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New Zealand pulls the plug on offshore oil

New Zealand has banned fresh offshore oil exploration in one of the boldest political moves yet to tackle global climate change.
Prime Minister Jacinda Ardern shocked New Zealand’s small oil industry by ruling out any new exploration permits for drilling while the country strives towards a ‘carbon-neutral’ economy.
Prime Minister Ardern, who clinched last year’s election with a strong focus on the environment, said the ban was "an important step to address climate change and create a clean, green and sustainable future for New Zealand".
She said her government “has a plan to transition towards a carbon-neutral future, one that looks 30 years in advance”.
New Zealand’s annual oil production is only a sliver of that from the UK’s declining North Sea basin and makes up just 1.4pc of the country’s economy.
The ban will not affect 50 existing oil permits, or any onshore oil drilling plans, meaning the country could continue to produce oil for over a decade.
“Transitions have to start somewhere and unless we make decisions today that will essentially take effect in 30 or more years’ time, we run the risk of acting too late and causing abrupt shocks to communities and our country,” said Ms Ardern.
The ban is likely to reverberate among nations that have pledged to cut carbon emissions in order tackle climate change, and could be emulated by others in time.
It goes even further than France's decision last year to end all exploration for oil and gas by 2040.
“This sends a powerful message: we are ending the age of oil,” said the New Zealand boss of Greenpeace Russel Norman.
“New Zealand has taken an historic step and delivered a massive breakthrough for the climate, spurred on by the tens of thousands of people who have fought for years to protect our coasts from new oil and gas exploration,” Mr Norman added.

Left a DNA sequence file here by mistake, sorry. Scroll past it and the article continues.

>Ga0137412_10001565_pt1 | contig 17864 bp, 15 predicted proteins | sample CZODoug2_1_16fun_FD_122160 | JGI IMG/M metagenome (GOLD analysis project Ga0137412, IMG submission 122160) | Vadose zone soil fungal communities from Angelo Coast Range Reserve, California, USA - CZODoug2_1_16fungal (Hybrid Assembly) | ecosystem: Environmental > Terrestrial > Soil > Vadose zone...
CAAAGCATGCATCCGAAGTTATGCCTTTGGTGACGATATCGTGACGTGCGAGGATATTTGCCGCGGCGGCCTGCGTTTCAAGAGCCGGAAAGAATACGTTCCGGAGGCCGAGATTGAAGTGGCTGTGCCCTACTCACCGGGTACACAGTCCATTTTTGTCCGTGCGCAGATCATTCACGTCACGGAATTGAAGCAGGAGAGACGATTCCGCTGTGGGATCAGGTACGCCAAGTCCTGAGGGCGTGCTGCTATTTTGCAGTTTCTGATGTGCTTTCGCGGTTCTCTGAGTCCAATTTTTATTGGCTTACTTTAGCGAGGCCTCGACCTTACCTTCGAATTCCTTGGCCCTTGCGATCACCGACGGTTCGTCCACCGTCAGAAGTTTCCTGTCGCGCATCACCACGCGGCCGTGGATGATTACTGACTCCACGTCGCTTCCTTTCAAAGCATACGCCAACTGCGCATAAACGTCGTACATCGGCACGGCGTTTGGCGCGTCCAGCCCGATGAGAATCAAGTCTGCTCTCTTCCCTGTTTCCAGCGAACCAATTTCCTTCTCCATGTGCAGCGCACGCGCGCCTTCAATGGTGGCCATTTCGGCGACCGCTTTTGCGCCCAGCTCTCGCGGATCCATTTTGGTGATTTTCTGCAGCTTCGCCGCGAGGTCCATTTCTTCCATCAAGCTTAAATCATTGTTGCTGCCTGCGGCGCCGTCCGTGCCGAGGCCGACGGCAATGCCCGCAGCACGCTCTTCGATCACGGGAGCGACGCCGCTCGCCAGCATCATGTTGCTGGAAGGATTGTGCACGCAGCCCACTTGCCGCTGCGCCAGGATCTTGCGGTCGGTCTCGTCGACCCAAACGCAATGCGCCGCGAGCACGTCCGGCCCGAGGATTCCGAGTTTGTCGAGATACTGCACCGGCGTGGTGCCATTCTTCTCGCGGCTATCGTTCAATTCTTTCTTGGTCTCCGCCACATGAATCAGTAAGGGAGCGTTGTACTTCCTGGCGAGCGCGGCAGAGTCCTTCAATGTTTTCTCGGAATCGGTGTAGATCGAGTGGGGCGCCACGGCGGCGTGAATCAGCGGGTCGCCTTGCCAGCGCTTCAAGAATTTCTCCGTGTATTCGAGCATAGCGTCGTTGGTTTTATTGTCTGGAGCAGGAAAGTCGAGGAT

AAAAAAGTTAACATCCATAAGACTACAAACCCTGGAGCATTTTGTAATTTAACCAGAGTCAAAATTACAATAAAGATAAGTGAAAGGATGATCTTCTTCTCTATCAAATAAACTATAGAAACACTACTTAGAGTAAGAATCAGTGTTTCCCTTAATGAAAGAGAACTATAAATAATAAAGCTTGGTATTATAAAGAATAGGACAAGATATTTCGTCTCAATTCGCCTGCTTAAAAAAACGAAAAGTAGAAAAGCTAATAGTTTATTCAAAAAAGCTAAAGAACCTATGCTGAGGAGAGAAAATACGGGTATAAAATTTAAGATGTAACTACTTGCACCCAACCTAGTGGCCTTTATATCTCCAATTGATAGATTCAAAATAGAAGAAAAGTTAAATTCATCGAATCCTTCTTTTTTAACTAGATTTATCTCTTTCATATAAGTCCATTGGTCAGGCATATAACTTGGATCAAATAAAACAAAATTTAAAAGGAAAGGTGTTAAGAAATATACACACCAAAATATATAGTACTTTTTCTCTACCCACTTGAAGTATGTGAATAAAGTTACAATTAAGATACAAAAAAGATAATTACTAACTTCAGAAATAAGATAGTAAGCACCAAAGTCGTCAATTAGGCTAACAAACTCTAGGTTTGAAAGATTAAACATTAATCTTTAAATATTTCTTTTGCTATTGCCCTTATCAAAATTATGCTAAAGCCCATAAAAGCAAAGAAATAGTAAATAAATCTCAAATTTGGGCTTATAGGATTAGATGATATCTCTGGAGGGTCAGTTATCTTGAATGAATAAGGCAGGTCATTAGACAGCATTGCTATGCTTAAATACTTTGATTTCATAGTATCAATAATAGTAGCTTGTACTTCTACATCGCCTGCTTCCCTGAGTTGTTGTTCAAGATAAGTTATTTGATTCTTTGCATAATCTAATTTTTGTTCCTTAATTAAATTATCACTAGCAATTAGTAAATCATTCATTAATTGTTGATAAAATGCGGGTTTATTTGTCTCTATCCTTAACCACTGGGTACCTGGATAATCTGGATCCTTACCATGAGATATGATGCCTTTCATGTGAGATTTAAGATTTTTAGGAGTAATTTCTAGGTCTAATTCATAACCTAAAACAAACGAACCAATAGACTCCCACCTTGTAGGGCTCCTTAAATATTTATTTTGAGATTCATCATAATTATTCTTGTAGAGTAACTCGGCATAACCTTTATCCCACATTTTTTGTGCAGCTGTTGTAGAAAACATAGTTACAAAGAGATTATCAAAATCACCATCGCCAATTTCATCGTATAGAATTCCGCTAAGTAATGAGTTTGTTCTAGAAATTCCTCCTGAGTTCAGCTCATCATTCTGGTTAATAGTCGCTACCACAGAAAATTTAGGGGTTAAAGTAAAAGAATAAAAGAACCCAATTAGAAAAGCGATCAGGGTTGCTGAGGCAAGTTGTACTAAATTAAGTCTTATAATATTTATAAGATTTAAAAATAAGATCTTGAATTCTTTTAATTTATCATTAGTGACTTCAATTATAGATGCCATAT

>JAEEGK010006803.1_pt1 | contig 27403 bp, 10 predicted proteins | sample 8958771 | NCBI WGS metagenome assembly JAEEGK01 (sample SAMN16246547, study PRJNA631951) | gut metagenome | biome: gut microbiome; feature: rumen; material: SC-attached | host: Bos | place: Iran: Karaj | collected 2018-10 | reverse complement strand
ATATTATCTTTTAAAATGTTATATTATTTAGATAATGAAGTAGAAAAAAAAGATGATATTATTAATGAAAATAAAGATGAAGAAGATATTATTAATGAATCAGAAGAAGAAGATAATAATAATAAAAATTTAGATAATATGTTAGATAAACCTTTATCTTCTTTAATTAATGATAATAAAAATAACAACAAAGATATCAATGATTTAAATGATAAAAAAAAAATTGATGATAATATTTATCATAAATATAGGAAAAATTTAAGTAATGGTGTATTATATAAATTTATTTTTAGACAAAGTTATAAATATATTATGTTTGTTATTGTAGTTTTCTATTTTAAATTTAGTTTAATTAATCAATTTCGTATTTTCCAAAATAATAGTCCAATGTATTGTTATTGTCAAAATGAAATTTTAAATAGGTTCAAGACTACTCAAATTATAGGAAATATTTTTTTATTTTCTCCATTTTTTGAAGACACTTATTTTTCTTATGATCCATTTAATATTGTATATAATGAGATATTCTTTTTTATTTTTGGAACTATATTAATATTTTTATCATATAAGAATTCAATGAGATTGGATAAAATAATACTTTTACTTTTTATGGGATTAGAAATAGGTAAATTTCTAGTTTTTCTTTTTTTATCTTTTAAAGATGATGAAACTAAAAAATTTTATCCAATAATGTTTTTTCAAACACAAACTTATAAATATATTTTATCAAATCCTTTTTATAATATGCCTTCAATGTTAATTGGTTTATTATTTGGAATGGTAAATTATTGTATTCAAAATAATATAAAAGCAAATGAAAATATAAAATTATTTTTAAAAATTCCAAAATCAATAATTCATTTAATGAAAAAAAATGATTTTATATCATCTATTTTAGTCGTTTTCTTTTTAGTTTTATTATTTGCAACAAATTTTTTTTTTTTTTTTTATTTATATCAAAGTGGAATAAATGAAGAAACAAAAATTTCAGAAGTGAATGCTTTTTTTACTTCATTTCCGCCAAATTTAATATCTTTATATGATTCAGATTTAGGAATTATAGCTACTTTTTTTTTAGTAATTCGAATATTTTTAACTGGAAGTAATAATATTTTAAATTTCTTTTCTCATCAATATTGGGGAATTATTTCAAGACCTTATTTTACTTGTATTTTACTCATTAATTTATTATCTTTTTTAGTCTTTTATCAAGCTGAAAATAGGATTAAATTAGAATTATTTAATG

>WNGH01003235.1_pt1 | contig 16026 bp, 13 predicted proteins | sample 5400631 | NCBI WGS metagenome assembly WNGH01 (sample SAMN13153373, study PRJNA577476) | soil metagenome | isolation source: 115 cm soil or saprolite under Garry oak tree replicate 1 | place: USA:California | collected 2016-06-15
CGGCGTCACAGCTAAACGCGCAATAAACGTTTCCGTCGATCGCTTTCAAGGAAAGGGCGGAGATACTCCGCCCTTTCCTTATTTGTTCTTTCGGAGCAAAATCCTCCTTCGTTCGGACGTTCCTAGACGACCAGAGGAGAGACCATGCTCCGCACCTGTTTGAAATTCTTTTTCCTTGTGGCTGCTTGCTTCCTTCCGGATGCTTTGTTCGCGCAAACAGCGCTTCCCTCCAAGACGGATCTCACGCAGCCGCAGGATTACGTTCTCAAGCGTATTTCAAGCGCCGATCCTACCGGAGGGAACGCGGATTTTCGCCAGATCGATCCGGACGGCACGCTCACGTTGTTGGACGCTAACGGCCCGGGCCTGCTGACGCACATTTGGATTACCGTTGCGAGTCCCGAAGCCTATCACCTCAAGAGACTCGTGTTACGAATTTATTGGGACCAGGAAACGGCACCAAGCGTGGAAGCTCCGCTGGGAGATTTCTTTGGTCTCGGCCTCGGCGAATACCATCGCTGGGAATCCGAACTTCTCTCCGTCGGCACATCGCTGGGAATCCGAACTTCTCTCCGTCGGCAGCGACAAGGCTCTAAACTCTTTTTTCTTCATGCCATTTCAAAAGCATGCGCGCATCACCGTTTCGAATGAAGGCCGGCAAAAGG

New Zealand’s opposition party leader Simon Bridges branded the “political stunt” a “reckless” hit to the country’s economy.
Shares in local firm New Zealand Oil and Gas slipped 3pc to seven-month lows of around 60 cents on the local stock exchange.
New Zealand pulls the plug on offshore oil

New Zealand Prime Minister Jacinda Ardern

Credit:
Brook Mitchell/Getty
New Zealand’s oil industry is already in decline after a downturn in the global market from 2014 took a heavy toll on its earnings.
In the wake of the oil price collapse major companies have prioritised exploration in areas where they can produce the commodity more cheaply. 
New Zealand pumped an average of just 31,000 barrels of crude a day last year, according to data from the US Energy Information Agency (EIA), a fraction of the 913,000 barrels produced daily in the North Sea.
By contrast the hydrocarbon superpowers Saudi Arabia, Russia and the US produced a daily average of around 10 million barrels of crude in 2017.
The political momentum behind tackling harmful emissions has taken hold in the UK, which has banned coal-fired power generation from 2025.
Drax, owner of the UK’s biggest coal plant, said earlier this week it may even shutter its coal burning units before the 2025 deadline.
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